Establish a solid credit history for your business to improve your financing options.

It takes money to run a business. But financing isn’t always easy to get: In 2022, only 27% of Asian, 26% of Hispanic and 13% of Black business owners had sufficient funding to run their businesses, compared to 50% of white business owners.1 But Black-owned firms were only half as likely as white-owned firms to get full approval for loans, lines of credit, and cash advances.2 There are many reasons firms may be denied credit. Learning about the application process and building a solid business credit history can improve your odds of receiving financing. Here are five key elements to address as you build your business credit:

1A formal business entity

It’s important to establish a separate business entity that can establish its own credit history. Having a separate legal entity for your business helps to create a credit profile with business credit reporting agencies.

  • Incorporate your business by registering it to establish a separate legal entity such as an LLC, S-corporation, or LLP.
  • It’s usually a good idea to apply for an employer identification number (EIN) from the IRS to establish additional separation between your business and personal finances, even if one isn’t required.
  • You should consult a tax or legal professional to help ensure you choose the right form of incorporation for your business.
An illustration of diverse business owners visiting the bank

2A business banking relationship

An illustration of a diverse business owner consulting with a banking specialist

Loans are by far the most common form of financing, sought by 76% of businesses.3

Like establishing a corporation, opening a business bank account helps establish your business as an independent entity.

  • While lenders may not specifically require you to have a business bank account, it could ease the process of applying for — and paying down — a business loan, line of credit or business credit card.
  • Having an existing financial relationship with a bank could make the process more efficient.

3Trade credit

Opening trade lines with your vendors can help build your business credit. Here are three steps you can take to get started.

  • Talk to your vendors about opening a line of credit.
  • Check with vendors to be sure they report their credit arrangements to the major credit bureaus.
  • Submit trade references to Dun & Bradstreet, which tracks business credit, to help ensure that your trade relationships are captured properly.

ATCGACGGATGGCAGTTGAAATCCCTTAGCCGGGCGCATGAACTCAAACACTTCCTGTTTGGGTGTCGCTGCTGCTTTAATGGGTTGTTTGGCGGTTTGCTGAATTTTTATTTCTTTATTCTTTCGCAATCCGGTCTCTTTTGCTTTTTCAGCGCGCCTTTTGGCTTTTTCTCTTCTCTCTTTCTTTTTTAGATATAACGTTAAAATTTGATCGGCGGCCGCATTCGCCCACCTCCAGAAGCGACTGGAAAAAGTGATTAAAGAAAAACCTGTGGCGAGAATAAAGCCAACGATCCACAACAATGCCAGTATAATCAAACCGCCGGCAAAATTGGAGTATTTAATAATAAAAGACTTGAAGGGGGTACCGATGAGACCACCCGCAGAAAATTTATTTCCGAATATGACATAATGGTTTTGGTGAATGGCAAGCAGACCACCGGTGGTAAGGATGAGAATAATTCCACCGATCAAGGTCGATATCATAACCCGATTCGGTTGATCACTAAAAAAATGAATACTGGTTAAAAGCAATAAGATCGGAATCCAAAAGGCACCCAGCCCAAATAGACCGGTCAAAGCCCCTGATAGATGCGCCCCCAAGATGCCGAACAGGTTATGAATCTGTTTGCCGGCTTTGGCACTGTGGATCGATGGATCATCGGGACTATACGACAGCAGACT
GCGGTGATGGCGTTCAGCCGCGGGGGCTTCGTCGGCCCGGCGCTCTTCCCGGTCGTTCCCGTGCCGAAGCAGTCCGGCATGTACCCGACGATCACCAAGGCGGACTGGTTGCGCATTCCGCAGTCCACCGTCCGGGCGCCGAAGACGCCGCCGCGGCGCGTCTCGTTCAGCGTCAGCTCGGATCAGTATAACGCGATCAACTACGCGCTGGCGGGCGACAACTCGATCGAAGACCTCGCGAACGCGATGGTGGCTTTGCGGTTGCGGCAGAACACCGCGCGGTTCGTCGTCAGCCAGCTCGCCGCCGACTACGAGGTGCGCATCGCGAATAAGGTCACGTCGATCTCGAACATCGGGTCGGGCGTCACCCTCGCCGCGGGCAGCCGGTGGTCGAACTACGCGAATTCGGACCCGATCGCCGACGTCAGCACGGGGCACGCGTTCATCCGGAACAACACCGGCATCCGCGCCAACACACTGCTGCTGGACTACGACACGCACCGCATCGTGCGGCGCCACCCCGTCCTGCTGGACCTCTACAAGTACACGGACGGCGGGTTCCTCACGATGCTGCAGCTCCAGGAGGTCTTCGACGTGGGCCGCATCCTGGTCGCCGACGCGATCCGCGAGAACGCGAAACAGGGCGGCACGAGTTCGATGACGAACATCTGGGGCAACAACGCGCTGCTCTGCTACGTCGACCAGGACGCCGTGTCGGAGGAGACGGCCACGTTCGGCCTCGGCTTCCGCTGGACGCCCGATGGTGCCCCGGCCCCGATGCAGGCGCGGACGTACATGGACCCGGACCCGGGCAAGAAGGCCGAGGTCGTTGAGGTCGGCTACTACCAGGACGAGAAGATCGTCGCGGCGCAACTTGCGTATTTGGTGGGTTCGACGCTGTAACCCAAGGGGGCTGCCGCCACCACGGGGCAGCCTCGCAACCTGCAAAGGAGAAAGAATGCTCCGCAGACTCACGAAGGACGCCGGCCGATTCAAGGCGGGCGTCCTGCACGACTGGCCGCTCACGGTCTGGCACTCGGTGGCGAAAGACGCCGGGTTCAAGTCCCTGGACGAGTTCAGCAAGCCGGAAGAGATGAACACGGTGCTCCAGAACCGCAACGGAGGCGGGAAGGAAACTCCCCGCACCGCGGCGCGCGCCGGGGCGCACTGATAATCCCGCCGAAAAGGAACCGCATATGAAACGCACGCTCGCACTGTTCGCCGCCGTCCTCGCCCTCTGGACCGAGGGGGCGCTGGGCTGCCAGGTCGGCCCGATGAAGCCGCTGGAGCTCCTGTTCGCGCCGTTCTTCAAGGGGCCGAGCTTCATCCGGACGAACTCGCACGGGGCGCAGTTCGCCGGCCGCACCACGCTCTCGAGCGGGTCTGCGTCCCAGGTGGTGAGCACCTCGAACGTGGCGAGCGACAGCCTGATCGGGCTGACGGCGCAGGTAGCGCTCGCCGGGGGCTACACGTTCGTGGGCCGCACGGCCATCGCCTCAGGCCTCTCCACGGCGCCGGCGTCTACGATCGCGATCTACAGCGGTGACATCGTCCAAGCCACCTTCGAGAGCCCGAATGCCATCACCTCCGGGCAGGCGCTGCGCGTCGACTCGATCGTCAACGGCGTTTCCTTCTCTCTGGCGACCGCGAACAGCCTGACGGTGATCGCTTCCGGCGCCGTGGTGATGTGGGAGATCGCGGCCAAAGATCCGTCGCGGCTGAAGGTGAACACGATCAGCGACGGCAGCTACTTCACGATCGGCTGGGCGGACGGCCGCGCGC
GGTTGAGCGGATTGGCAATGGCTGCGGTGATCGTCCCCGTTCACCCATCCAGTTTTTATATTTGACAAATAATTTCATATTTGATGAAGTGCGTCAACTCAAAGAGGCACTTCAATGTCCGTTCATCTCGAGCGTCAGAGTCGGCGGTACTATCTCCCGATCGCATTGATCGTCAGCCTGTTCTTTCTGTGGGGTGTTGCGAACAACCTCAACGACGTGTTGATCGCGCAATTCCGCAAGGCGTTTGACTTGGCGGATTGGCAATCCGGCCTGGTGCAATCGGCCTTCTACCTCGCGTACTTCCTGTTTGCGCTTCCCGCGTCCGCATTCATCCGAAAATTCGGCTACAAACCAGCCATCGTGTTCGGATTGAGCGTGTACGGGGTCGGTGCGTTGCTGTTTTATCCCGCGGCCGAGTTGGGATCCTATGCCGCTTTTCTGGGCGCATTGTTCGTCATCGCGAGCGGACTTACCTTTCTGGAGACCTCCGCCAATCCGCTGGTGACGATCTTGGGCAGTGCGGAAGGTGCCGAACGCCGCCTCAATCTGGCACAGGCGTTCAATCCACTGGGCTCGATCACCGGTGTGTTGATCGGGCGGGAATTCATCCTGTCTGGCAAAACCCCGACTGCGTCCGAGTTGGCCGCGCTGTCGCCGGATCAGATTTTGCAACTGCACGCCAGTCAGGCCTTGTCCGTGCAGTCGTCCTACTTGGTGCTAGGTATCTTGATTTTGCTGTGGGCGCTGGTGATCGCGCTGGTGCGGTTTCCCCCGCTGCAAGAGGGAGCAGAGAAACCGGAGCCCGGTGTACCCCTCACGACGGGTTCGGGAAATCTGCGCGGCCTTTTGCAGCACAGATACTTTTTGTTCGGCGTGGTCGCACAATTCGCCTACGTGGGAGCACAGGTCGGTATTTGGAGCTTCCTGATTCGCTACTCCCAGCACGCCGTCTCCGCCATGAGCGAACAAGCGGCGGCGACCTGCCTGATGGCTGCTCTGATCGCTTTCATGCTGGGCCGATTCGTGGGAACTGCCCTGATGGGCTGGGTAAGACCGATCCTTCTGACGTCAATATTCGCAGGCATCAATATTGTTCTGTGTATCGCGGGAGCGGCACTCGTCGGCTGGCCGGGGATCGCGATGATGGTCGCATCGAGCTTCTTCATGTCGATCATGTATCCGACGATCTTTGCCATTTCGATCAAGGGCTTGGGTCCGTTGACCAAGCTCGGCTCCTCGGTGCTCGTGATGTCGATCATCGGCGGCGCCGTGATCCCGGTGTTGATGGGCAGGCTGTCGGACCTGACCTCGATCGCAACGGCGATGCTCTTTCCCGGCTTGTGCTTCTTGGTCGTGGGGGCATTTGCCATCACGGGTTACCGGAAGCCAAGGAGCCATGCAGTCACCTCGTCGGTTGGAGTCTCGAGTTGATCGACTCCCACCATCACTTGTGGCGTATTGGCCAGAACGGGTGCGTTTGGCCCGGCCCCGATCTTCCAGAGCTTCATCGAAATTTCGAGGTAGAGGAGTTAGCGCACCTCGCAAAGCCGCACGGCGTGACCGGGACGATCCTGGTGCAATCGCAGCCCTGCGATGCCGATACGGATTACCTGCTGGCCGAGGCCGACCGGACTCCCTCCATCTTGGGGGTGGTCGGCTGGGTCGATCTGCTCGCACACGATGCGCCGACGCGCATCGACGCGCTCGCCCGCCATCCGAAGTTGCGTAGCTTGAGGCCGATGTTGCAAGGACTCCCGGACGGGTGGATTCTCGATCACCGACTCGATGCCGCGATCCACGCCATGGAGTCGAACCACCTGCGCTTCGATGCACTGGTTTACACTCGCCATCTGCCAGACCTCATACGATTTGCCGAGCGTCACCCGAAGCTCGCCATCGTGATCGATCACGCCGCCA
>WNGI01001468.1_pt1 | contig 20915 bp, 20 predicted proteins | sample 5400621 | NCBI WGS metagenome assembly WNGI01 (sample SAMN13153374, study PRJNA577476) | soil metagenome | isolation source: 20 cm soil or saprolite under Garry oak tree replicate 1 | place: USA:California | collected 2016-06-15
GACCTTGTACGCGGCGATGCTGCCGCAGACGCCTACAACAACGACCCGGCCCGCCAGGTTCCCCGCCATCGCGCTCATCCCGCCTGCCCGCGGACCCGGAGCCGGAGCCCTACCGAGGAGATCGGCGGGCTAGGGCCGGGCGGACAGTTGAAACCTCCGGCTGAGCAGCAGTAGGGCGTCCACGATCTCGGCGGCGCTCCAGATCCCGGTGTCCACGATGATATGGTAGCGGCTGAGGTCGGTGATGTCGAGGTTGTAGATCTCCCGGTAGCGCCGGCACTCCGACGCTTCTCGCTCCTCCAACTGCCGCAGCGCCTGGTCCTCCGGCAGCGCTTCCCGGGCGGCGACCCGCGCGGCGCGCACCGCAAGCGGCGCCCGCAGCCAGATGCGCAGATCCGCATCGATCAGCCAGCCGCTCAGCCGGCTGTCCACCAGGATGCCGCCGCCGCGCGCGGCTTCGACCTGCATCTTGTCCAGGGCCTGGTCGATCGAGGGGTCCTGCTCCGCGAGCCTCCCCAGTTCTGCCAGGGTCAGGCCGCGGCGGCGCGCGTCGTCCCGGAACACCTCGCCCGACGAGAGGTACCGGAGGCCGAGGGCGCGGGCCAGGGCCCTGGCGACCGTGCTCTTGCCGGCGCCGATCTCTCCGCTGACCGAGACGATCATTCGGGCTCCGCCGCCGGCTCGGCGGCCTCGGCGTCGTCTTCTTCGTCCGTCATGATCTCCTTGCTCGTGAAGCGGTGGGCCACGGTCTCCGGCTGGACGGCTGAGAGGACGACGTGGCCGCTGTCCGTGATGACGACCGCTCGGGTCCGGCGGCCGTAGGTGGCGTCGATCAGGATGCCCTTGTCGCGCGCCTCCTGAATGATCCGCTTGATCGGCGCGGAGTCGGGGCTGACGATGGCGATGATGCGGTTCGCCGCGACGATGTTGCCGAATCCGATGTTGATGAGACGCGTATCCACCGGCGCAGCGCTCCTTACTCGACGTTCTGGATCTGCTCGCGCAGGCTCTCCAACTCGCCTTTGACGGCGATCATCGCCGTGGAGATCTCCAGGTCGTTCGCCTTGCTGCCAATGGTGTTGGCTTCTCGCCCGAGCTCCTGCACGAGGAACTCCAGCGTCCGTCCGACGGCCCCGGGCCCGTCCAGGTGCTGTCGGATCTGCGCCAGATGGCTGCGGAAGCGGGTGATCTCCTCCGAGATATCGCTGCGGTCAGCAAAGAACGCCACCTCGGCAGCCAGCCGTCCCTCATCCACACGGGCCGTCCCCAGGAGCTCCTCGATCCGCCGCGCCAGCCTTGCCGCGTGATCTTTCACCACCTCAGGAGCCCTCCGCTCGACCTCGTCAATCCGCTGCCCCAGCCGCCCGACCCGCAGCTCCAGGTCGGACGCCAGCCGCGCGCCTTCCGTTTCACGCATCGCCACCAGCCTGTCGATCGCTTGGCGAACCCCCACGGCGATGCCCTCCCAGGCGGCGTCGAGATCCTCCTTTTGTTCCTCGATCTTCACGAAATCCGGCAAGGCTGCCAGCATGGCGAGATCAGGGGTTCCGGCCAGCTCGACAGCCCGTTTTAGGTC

An illustration showing the steps on how to open trade line with vendors

4On-time payments

Just as with personal credit, an established history of on-time payments creates a track record for your business that can make lenders more willing to extend business credit.

An illustration of a diverse business owner keeping track of payment deadlines

of all business-to-business payments are made late.4

  • Late or missed payments can harm your business credit score.
  • Make all of your business payments on time or early, if possible.
  • If you know you’ll need more time to make a payment, speak with the affected vendor or lender right away to work out a payment plan.

5Monitoring your business credit score

To ensure your efforts to improve your business credit are working, monitor your score regularly.

20% of small business loans are denied due to poor business credit.5

By building and maintaining solid business credit, you can stabilize your cash flow and increase the chances your business will get the funding it needs to grow and thrive.

Track your score across the major business credit bureaus:

  • Dun & Bradstreet
  • Experian
  • Equifax

Correct any errors immediately by contacting the credit bureau and filing a formal dispute.

An illustration of a diverse business owner monitoring their credit score

Access to credit is crucial to growing and maintaining a healthy business. If you have questions about how to prepare your application or how to improve your company’s business credit history, make an appointment to talk a banker.

1. Fed Small Business, 2022 Report on Firms Owned by People of Color

2. Fed Small Business, 2022 Report on Firms Owned by People of Color

3. Fed Small Business, Small Business Credit Survey: 2022 Report on Employer Firms

4., New Data: 15% of Receivables Are Late

5. US SBA, 10 Stats That Explain Why Business Credit is important for Small Business